Under the supervision of the Maestrale’s experts, students from the Professional Technical School Tito Sarrocchi assembled a small-scale prototype of an offshore wind turbine with a vertical axis to concretely experience what Maestrale was researching and what blue energy meant in practice. During the BRIGHT 2018 European Research Night Initiative in Tuscany, the young scientists launched the prototype in the waters of a public fountain in the very heart of Siena city centre, showing Maestrale project to the local community and explaining in practice the meaning of blue energy.
"This project will be very useful for my future because I am gaining skills that I could use for my career. It is very nice working in a group and sharing our ideas. Besides, it is a pleasure working with a team of researchers to develop and produce the prototype for the contest” declared a student from the Italian Technical Institute Tito Sarrocchi which took part in the Maestrale project.
The experience provided by Maestrale has proven that the participation and involvement of young people in such a cooperation project is advantageous, both for them and for the project.
Based on these results, BLUE DEAL launched an international blue energy competition, "BLUE DEAL for the Future", to raise awareness and involve future generations in the development of a blue and sustainable future. The competition, launched from October 2021 to April 2022, aims at secondary school students from European Member States and IPA beneficiary countries. The contest allows students to broaden their knowledge of blue energy and improve their methodological skills.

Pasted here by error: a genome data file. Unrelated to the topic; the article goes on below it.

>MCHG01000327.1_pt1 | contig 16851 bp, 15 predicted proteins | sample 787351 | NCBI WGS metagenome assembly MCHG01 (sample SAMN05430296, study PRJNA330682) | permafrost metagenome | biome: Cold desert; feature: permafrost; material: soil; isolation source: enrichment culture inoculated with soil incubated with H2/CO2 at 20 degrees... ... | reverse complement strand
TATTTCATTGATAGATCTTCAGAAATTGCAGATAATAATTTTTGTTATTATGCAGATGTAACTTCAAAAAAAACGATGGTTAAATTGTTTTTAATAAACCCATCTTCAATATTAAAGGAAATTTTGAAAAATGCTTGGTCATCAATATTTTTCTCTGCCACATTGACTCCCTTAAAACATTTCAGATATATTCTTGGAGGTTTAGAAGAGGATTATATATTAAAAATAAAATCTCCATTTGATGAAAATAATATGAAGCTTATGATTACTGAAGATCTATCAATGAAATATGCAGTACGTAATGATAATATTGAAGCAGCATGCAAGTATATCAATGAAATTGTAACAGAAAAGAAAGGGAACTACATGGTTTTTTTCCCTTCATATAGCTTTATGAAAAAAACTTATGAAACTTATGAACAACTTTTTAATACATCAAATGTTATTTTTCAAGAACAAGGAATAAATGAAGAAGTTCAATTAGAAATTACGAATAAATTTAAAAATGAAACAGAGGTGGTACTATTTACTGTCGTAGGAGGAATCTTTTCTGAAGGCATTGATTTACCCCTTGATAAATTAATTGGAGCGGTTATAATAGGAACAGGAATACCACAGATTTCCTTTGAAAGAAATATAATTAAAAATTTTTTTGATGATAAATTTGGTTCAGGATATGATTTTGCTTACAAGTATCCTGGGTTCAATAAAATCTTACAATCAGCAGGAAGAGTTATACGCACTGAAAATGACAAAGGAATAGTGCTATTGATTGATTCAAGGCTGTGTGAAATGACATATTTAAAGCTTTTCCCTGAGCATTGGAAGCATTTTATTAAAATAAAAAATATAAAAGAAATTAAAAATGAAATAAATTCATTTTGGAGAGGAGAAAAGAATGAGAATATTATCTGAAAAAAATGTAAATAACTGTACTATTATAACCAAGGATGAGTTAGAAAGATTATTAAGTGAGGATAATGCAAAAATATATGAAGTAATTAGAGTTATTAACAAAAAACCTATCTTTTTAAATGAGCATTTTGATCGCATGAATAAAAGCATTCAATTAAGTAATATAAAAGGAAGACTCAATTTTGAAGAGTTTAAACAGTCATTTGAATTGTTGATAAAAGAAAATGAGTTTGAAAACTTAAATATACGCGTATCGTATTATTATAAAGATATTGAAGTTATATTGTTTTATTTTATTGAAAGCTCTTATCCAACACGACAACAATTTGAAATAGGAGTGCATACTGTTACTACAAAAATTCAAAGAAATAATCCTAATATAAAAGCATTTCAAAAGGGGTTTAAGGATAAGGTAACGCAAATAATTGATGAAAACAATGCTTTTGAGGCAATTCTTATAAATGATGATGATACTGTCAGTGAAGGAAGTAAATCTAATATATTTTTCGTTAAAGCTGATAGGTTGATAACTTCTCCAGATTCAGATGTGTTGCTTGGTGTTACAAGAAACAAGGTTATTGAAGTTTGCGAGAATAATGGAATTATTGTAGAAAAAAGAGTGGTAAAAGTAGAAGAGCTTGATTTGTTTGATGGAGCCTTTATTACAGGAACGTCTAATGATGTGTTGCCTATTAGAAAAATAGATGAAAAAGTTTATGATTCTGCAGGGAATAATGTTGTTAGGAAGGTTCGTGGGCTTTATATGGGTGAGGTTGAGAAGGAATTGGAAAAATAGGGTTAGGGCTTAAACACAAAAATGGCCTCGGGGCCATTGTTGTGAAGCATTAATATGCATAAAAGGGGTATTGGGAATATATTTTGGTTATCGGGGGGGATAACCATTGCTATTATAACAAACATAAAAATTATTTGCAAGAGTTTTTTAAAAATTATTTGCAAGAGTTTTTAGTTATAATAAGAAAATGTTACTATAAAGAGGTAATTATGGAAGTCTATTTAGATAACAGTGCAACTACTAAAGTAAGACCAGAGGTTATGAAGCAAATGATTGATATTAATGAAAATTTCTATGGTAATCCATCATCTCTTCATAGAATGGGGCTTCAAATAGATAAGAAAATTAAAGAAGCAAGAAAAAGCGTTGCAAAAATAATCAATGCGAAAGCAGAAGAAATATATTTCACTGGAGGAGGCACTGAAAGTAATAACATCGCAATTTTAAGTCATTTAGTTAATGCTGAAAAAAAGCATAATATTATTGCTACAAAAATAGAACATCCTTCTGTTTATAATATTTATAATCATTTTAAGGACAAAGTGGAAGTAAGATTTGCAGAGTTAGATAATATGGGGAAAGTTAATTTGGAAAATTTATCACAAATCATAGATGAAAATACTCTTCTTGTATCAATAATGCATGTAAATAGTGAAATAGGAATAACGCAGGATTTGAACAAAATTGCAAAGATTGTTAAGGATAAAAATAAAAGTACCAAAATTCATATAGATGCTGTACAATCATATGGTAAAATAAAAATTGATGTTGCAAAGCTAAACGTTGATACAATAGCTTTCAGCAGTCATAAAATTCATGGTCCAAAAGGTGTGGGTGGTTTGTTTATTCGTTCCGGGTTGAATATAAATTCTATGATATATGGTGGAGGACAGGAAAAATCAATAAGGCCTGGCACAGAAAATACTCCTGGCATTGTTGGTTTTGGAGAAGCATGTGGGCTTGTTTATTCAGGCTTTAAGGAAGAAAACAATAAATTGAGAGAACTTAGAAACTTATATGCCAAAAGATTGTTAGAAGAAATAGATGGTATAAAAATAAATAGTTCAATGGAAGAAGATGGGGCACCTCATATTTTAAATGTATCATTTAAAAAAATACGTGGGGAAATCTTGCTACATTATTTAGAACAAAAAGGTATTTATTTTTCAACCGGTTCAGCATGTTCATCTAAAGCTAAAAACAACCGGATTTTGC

The project also involved younger children in a YouTube challenge called "Water Wheel Challenge" in which children learned in a playful way how to produce energy using the power of the sea. The challenge aimed at building a water wheel using everyday objects such as plastic spoons, bottle caps and wooden sticks and make it work with the energy of the sea.
The Efficient Building Community went even further inviting high school students to the Mediterranean Energy Debate held in Brussels, during the European Week of Regions and Cities in 2019.
There, the representatives of EduFootprint and TEESCHOOLS projects were interviewed by students of “Zhani Ciko” High School (Albania), who also presented their climate initiative and the related short film.
The event then ended on an unexpected and pleasant note: a representative of the Ministry of Infrastructure and Energy of Albania who was in the room went on stage and promised the Albanian students that the Ministry will disseminate their video among Albanian authorities to raise awareness about the importance of climate actions at the school level. He also encouraged the students to stay involved and continue their actions in this area.
Finally, future generations asked authorities in the Youth manifesto, to take climate change seriously and act. For instance, by avoiding physical meetings to reduce their carbon footprint, tracking the impact generated by their activities or by finding ways to compensate. We, at Interreg MED have already taken actions in this regard: two of our projects ZEROCO2MED and WECAREMED are developing such tool that all our 2021/27 projects will use to reduce their carbon footprint.
All these examples show us that Youth has not been left out of the 2014-2020 Programme nor out of our projects and we are already working to see how we can further amplify our actions in this area for 2021-2027.